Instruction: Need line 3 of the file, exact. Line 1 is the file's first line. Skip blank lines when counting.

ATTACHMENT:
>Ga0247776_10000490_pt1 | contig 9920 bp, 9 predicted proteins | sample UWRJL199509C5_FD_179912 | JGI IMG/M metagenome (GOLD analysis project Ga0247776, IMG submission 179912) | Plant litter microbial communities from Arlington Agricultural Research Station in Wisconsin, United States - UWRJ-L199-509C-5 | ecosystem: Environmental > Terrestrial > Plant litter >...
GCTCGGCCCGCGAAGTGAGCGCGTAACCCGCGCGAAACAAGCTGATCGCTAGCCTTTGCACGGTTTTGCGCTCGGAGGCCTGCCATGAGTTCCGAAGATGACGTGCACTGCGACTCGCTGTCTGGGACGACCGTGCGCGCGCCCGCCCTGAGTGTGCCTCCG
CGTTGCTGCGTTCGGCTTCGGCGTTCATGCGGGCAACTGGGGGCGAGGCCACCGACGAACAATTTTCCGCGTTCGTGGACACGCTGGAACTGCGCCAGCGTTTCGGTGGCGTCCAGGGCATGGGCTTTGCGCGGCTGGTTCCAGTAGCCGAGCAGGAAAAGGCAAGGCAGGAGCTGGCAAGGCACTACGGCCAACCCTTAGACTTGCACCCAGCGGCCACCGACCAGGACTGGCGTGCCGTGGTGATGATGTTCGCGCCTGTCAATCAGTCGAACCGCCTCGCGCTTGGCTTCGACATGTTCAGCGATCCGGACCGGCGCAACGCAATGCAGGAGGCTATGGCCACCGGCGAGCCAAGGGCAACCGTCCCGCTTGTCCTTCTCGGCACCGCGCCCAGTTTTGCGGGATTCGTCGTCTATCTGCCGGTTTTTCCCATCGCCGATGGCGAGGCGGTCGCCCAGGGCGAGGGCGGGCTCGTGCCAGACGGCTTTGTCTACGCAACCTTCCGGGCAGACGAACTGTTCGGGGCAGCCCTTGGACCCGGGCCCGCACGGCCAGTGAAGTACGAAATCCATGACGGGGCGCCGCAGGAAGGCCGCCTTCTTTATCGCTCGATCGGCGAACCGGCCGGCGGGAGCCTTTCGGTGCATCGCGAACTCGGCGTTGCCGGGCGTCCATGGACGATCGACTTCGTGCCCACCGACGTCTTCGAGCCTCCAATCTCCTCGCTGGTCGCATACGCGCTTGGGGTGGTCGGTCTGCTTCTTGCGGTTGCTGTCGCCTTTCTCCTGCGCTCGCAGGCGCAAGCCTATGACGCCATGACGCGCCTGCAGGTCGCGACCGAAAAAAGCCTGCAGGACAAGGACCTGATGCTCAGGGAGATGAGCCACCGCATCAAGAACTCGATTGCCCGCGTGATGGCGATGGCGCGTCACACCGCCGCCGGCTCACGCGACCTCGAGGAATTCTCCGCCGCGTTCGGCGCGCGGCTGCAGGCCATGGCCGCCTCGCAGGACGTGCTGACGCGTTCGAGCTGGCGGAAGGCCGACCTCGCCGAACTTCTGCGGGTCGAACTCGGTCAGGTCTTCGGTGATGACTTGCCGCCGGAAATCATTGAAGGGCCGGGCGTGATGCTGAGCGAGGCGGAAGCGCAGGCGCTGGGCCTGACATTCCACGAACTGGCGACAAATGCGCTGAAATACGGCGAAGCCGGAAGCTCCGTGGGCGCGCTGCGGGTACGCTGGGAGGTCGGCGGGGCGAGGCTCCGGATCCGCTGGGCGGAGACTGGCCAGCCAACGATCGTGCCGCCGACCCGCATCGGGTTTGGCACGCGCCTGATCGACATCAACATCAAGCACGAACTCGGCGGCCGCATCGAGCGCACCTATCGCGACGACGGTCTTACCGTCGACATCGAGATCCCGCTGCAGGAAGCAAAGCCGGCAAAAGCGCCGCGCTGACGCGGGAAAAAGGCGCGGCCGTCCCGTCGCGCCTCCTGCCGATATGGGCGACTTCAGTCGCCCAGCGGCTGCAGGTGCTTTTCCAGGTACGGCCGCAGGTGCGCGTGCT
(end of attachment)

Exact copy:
CGTTGCTGCGTTCGGCTTCGGCGTTCATGCGGGCAACTGGGGGCGAGGCCACCGACGAACAATTTTCCGCGTTCGTGGACACGCTGGAACTGCGCCAGCGTTTCGGTGGCGTCCAGGGCATGGGCTTTGCGCGGCTGGTTCCAGTAGCCGAGCAGGAAAAGGCAAGGCAGGAGCTGGCAAGGCACTACGGCCAACCCTTAGACTTGCACCCAGCGGCCACCGACCAGGACTGGCGTGCCGTGGTGATGATGTTCGCGCCTGTCAATCAGTCGAACCGCCTCGCGCTTGGCTTCGACATGTTCAGCGATCCGGACCGGCGCAACGCAATGCAGGAGGCTATGGCCACCGGCGAGCCAAGGGCAACCGTCCCGCTTGTCCTTCTCGGCACCGCGCCCAGTTTTGCGGGATTCGTCGTCTATCTGCCGGTTTTTCCCATCGCCGATGGCGAGGCGGTCGCCCAGGGCGAGGGCGGGCTCGTGCCAGACGGCTTTGTCTACGCAACCTTCCGGGCAGACGAACTGTTCGGGGCAGCCCTTGGACCCGGGCCCGCACGGCCAGTGAAGTACGAAATCCATGACGGGGCGCCGCAGGAAGGCCGCCTTCTTTATCGCTCGATCGGCGAACCGGCCGGCGGGAGCCTTTCGGTGCATCGCGAACTCGGCGTTGCCGGGCGTCCATGGACGATCGACTTCGTGCCCACCGACGTCTTCGAGCCTCCAATCTCCTCGCTGGTCGCATACGCGCTTGGGGTGGTCGGTCTGCTTCTTGCGGTTGCTGTCGCCTTTCTCCTGCGCTCGCAGGCGCAAGCCTATGACGCCATGACGCGCCTGCAGGTCGCGACCGAAAAAAGCCTGCAGGACAAGGACCTGATGCTCAGGGAGATGAGCCACCGCATCAAGAACTCGATTGCCCGCGTGATGGCGATGGCGCGTCACACCGCCGCCGGCTCACGCGACCTCGAGGAATTCTCCGCCGCGTTCGGCGCGCGGCTGCAGGCCATGGCCGCCTCGCAGGACGTGCTGACGCGTTCGAGCTGGCGGAAGGCCGACCTCGCCGAACTTCTGCGGGTCGAACTCGGTCAGGTCTTCGGTGATGACTTGCCGCCGGAAATCATTGAAGGGCCGGGCGTGATGCTGAGCGAGGCGGAAGCGCAGGCGCTGGGCCTGACATTCCACGAACTGGCGACAAATGCGCTGAAATACGGCGAAGCCGGAAGCTCCGTGGGCGCGCTGCGGGTACGCTGGGAGGTCGGCGGGGCGAGGCTCCGGATCCGCTGGGCGGAGACTGGCCAGCCAACGATCGTGCCGCCGACCCGCATCGGGTTTGGCACGCGCCTGATCGACATCAACATCAAGCACGAACTCGGCGGCCGCATCGAGCGCACCTATCGCGACGACGGTCTTACCGTCGACATCGAGATCCCGCTGCAGGAAGCAAAGCCGGCAAAAGCGCCGCGCTGACGCGGGAAAAAGGCGCGGCCGTCCCGTCGCGCCTCCTGCCGATATGGGCGACTTCAGTCGCCCAGCGGCTGCAGGTGCTTTTCCAGGTACGGCCGCAGGTGCGCGTGCT